Bernard Albert Wrightson (October 27, 1948 – March 18, 2017), sometimes credited as Berni Wrightson, was an American artist, known for co-creating the Swamp Thing, his adaptation of the novel Frankenstein illustration work, and for his other horror comics and illustrations, which feature his trademark intricate pen and brushwork.

Big Apple Comic Con

The Big Apple Comic Con is a New York City comic book convention, the longest-running comic book/speculative fiction/pop culture convention in New York City. It was started by retailer Michael "Mike Carbo" Carbonaro in March 1996 in the basement of the St. Paul the Apostle Church. A location that a competing show promotor Sunrise Productions Scooty O'Donnell and Partner Richard Ritz Whom Held The New York Horror-Fi Con there on October 4, 1997. During its heyday from 2001–2008, the Big Apple Comic Con often featured multiple shows per year, with a large three-day "national" convention held in November, usually held at the Penn Plaza Pavilion. The show was owned by Wizard Entertainment from 2009 to 2013, but is now back in the hands of Carbonaro.

Over the course of its history, the convention has been known as the Big Apple Convention, the Big Apple Comic Book Art, and Toy Show, and the Big Apple Comic Book, Art, Toy & Sci-Fi Expo; with the November shows known as the National Comic Book, Art, Toy, and Sci-Fi Expo, the National Comic Book, Art, and Sci-Fi Expo, and the National Comic Book, Comic Art, and Fantasy Convention. In 2014, the name "Big Apple Convention" was revived by Carbonaro for a show scheduled for March 7, 2015. The Big Apple Comic Convention has continued yearly since then, the latest show April 14-15, 2018.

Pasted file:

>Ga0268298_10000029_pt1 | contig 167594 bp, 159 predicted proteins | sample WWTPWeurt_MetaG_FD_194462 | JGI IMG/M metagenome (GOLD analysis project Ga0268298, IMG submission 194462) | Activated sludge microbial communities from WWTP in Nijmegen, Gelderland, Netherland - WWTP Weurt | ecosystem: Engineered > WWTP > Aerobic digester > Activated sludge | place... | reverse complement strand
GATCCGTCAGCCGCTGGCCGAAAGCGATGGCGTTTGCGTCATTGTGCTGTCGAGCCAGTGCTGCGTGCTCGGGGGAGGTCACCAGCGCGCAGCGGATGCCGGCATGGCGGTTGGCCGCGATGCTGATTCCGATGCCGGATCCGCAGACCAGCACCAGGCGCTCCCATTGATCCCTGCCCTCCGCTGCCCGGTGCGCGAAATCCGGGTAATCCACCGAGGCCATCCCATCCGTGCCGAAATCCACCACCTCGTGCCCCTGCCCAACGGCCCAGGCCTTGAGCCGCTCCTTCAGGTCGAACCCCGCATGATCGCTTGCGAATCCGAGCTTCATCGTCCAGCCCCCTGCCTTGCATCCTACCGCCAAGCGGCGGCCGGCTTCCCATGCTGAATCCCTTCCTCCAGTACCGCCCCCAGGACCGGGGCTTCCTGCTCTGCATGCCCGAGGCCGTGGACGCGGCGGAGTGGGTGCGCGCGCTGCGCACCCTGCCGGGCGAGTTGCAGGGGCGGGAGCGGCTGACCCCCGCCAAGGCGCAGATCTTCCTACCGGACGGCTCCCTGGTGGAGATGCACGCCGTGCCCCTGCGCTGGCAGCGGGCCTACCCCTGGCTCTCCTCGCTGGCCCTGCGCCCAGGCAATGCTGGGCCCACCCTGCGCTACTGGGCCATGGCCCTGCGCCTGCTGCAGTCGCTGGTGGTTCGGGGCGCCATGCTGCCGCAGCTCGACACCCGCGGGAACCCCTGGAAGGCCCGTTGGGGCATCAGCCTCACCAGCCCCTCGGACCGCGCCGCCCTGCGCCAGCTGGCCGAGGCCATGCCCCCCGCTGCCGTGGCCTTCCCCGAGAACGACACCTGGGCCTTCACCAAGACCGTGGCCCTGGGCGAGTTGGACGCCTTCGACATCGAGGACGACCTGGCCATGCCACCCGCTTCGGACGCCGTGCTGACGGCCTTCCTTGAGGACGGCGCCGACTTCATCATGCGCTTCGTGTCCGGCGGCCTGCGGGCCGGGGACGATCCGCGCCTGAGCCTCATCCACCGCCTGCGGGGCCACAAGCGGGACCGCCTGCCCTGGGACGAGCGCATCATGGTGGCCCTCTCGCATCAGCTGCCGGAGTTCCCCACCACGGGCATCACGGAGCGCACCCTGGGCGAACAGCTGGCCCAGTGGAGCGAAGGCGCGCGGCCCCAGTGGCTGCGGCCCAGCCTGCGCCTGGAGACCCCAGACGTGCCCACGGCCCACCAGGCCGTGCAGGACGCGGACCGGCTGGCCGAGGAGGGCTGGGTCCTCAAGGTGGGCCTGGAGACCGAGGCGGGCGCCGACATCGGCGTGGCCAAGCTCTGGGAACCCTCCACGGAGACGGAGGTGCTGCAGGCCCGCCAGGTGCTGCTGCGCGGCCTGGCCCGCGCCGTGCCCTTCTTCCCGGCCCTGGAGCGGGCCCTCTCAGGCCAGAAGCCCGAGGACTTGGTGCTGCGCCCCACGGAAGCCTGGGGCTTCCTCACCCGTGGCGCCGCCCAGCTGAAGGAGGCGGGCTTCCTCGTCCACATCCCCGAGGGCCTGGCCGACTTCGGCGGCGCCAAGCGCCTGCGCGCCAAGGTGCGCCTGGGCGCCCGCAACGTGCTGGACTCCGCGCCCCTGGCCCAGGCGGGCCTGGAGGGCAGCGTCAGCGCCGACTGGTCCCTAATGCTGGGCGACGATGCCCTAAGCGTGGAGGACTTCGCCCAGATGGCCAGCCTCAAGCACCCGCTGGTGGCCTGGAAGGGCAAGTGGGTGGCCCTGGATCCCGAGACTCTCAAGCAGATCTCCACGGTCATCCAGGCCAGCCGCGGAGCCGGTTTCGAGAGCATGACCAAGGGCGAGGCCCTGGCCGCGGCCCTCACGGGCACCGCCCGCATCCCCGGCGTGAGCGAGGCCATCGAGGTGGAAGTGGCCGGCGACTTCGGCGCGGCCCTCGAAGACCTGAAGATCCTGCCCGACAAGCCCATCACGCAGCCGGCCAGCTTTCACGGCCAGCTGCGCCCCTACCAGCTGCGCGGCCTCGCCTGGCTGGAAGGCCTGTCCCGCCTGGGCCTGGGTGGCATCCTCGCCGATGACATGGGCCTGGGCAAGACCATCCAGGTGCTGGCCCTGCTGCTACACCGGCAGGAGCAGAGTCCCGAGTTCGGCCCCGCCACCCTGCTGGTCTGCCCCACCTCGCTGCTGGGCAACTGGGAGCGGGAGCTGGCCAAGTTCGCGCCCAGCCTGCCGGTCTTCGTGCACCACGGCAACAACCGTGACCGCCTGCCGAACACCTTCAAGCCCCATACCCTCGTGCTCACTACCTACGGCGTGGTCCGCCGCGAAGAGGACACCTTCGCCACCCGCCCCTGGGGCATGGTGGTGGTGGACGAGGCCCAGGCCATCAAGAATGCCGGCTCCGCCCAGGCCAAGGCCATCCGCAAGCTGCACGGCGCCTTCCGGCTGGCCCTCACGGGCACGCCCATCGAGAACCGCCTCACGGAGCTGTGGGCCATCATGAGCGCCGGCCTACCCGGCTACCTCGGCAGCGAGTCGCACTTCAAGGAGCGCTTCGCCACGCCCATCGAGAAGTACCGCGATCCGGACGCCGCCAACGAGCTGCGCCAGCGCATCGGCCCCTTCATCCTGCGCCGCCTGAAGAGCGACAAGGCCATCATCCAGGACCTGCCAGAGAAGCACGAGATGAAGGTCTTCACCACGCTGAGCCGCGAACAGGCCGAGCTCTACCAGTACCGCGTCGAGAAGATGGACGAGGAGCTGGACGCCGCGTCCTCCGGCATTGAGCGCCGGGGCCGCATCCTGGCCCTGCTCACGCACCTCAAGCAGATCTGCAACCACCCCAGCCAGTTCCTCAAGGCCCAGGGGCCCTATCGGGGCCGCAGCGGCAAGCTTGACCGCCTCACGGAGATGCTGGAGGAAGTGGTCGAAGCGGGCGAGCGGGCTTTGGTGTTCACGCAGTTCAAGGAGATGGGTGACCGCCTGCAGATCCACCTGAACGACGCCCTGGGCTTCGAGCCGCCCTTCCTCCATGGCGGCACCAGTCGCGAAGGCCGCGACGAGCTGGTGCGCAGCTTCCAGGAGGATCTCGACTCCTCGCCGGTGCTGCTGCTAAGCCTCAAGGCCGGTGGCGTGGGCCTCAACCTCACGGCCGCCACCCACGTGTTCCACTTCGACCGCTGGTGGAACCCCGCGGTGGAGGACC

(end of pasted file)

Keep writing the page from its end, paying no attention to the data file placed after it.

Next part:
Though it primarily focuses on comic books, the convention features a large range of pop culture elements, such as books, cinema, science fiction/fantasy, television, animation, anime, manga, toys, horror, collectible card games, video games, webcomics, and fantasy novels. Along with panels, seminars, and workshops with comic book professionals, the Big Apple Comic Con often features previews of upcoming films, and such evening events as the costume contest overseen by "Captain Zorikh" Zorikh Lequidre.

The convention regularly hosts hundreds of artists, exhibitors and film and television personalities in a huge floorspace for exhibitors. The show includes an autograph and photo op opportunities with all of the guests, as well as the Artists' Alley where comics artists can sign autographs and sell or do free sketches.

In 2009, Michael Carbonaro established his own independent one-day convention known as the New York Comic Book Marketplace which ran annually through 2014.

Dennis O'Neil

Dennis J. "Denny" O'Neil (born May 3, 1939) is an American comic book writer and editor, principally for Marvel Comics and DC Comics from the 1960s through the 1990s, and Group Editor for the Batman family of titles until his retirement.